Seven Deadly Sins of Association Management Software Procurement

Lately, we’ve been publishing posts mainly about association software procurement. Many organizations end up on our page when they are seeking new software, so, we thought a fun post for today would be to write about the 7 Deadly Sins of Software Procurement! These “sins” are just some don’ts in the process of procuring.

Gluttony – Biting off more than your members can chew

While having tons of features and interactions is great, it can get overwhelming, especially for your staff and members. Sometimes, less is more. If you notice that your members do not use a certain feature on your current or previous AMS, or aren’t understanding a process that you are providing, do not waste effort to continue providing or seeking it. Not every feature will be appealing for every College or association.

Envy – Another organization’s success shouldn’t determine your failure.

To be envious is to be jealous, or to not be in content with the current state of your association in comparison to another. It is okay to be inspired by other associations that may be more “successful” than yours, but remember, each organization moves at its own pace to success. Member engagement does not happen in a day, and your solution is only a part of the equation. While vendors aim to make your association or College a leader in its industry by making their solution the best competitively, it is your responsibility to provide your members and applicants with quality information, so that your website is a one-stop resource that they can visit again and again, out of curiosity, rather than just to renew their membership or pay a fee.

Lust – Give your vendor some quality time.

Don’t act too fast and love the solution you’re procuring before you’ve even gotten to know it. While this is a compliment to the vendor, they expect you to ask questions, ask for tweaking, and for you to experiment. Vendors want you to get to know their association management software very well. This means email members, add profiles, create applications, and anything else. The more you experiment, the more random scenarios you’ll end up using the software for, and the more you’ll learn how to use it in and out. If you get to know it well, you will truly learn to love and trust it! If you treat it like it’s disposable, you won’t see it’s full value.

Greed – Don’t expect things too soon.

You vendor is working with you in the timeliest manner. With most license or association management software, implementation can take weeks to months. This isn’t because they are being slow; transferring a large database takes time, especially with having to filter out the bad data, and reorganize the good. Rushing your vendor won’t do your organization any good, because they are only trying to give you the highest quality database and solution.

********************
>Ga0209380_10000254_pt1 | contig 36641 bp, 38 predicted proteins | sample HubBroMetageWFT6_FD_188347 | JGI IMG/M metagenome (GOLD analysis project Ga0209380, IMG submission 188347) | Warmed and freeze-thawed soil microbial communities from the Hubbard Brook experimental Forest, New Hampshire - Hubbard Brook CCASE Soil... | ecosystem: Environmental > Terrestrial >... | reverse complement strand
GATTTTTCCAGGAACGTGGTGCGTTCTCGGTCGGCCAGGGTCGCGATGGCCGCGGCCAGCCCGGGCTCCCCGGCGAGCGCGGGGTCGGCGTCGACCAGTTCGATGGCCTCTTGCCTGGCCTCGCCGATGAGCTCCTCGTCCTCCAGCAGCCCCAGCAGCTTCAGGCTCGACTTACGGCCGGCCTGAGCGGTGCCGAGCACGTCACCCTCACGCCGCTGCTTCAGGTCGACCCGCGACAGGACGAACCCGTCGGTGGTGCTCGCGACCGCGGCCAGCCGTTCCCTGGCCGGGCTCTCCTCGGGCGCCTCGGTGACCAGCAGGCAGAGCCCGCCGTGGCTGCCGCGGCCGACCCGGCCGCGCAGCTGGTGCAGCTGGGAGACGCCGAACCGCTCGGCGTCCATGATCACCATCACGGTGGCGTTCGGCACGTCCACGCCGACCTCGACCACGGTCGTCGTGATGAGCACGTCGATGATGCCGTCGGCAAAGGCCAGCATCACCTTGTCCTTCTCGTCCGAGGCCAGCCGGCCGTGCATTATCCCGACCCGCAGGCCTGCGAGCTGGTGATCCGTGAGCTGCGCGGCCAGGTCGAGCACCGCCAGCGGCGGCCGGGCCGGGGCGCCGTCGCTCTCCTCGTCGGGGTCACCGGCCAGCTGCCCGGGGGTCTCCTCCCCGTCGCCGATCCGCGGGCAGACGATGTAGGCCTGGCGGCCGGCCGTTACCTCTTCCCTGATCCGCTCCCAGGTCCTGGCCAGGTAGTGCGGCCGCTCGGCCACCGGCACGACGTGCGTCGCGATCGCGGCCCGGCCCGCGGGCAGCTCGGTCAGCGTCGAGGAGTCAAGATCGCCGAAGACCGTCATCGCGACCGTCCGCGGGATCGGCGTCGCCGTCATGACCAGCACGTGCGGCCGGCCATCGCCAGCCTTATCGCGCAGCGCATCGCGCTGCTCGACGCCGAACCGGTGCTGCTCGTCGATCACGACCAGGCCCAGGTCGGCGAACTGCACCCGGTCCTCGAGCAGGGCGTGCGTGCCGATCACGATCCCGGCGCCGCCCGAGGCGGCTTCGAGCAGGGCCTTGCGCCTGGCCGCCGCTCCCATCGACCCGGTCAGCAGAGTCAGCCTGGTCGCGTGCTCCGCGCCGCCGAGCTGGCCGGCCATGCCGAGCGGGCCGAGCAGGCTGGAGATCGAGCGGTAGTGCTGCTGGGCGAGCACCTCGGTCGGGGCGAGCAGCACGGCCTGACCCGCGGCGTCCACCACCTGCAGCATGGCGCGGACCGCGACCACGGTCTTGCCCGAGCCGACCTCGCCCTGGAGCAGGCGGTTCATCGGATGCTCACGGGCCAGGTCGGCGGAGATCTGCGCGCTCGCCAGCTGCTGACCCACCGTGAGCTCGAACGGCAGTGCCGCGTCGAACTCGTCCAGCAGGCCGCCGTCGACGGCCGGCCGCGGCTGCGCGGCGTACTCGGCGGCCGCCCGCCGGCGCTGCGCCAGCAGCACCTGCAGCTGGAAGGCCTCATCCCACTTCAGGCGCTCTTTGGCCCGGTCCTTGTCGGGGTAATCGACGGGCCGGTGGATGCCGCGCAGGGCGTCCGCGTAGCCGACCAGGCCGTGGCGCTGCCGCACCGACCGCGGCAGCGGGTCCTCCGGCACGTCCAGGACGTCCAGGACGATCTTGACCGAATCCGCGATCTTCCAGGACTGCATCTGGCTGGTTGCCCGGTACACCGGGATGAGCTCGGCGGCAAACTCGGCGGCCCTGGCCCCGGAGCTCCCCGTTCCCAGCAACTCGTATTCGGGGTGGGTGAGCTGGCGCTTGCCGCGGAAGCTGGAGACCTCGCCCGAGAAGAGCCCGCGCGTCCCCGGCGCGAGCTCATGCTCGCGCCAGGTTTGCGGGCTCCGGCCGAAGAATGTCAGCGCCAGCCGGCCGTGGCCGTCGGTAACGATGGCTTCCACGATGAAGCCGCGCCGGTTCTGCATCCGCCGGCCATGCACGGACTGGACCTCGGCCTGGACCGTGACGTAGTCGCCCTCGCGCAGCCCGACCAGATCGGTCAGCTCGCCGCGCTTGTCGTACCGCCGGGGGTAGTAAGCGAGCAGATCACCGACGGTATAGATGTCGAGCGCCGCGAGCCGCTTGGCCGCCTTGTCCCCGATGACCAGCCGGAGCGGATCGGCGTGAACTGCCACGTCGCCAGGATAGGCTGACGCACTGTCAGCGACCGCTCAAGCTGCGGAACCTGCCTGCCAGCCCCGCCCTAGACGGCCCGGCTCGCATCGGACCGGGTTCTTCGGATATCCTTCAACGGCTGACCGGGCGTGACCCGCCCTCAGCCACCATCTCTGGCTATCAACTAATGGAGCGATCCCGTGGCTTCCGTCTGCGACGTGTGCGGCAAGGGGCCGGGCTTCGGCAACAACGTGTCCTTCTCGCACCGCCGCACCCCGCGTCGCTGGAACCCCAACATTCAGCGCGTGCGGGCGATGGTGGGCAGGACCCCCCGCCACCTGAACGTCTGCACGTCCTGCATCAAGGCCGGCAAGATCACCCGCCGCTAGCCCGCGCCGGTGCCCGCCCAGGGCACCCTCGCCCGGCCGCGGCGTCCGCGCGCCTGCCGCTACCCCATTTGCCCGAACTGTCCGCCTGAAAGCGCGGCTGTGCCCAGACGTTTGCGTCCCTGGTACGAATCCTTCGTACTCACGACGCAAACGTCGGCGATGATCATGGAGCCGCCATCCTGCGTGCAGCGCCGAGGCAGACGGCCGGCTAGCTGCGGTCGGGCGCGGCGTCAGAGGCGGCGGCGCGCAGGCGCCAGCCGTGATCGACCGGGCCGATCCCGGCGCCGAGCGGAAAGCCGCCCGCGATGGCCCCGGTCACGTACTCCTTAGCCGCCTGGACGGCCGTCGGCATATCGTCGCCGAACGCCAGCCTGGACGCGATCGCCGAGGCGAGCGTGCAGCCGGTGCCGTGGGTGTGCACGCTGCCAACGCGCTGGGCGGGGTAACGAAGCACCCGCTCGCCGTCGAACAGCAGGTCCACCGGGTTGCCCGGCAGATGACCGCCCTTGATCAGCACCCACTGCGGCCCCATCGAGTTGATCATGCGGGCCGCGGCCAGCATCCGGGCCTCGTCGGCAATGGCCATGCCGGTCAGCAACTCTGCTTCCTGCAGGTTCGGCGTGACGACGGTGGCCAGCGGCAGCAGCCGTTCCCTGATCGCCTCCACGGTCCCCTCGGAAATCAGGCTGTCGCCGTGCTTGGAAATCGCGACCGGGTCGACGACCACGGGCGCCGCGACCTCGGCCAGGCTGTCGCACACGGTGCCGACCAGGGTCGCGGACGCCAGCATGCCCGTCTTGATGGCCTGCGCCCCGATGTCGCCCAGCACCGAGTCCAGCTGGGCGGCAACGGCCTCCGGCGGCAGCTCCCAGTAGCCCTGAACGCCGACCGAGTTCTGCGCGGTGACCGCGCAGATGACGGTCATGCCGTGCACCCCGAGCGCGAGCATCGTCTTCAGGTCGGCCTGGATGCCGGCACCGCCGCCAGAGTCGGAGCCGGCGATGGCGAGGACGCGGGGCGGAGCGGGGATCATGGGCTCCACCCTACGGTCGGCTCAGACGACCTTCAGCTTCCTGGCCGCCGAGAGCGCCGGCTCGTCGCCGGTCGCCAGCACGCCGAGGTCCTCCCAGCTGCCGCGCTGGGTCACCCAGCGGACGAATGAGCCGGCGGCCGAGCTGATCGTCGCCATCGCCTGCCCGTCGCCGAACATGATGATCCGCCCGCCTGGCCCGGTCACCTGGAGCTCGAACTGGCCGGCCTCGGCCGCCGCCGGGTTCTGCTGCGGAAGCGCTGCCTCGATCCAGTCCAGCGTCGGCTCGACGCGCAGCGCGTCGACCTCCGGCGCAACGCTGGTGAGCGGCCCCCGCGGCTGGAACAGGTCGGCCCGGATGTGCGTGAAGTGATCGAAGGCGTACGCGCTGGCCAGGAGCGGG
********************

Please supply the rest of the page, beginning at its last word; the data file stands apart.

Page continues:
Sloth – Failing to know and communicate…

Failing to inform your vendor about all your requirements or needs by just giving them a “short rundown” of what you’re looking for shows you aren’t looking for a huge improvement in your current processes. The more time you spend communicating with your vendor about the successes and fails of your organization, the better results you’ll get.

Also failing to report any issues with your solution could result in workload backlog for your College or association. Take the five minutes to write up a quick email, it can likely be fixed in no time! Make sure to let your vendor or support desk know what’s on your mind, communication is the key to a successful vendor/association relationship! Be sure to also look for quick solutions on the vendor’s website. It’s common for vendors to publish content for clients to refer to, especially  when they receive the question frequently.

Wrath – Getting frustrated with your vendor…

Try to be understanding with your vendor – often what seems like a monumentally huge issue, turns out to be something simple. Usually with a little training or configuration that problem that seems to be a show-stopper gets solved quickly.  Remember that a good vendor care about their clients and always know that your success means their success.

Pride – Take your vendors ideas!

Don’t be too proud to take the advice of your vendor. If you’ve done your research, then you’ve picked a vendor that is an expert in this field. Sometimes, an organization tends to have a very specific idea of how they would like to solve a problem, but often vendors have dealt with multiple association-related issues, trust them! Often the most valuable thing that your vendor brings to the table is the experience in implementing countless others – they’ve often handled similar problems many times.

There you have it, the seven deadly sins of software procurement. They’re not exactly, deadly, but if you catch yourself headed in the direction of one of them, avoiding it would help you keep a positive relationship with your vendor.

If your association or regulatory body is considering new software, use our software procurement checklist below! This checklist can be used to compare any and all license management or association management software!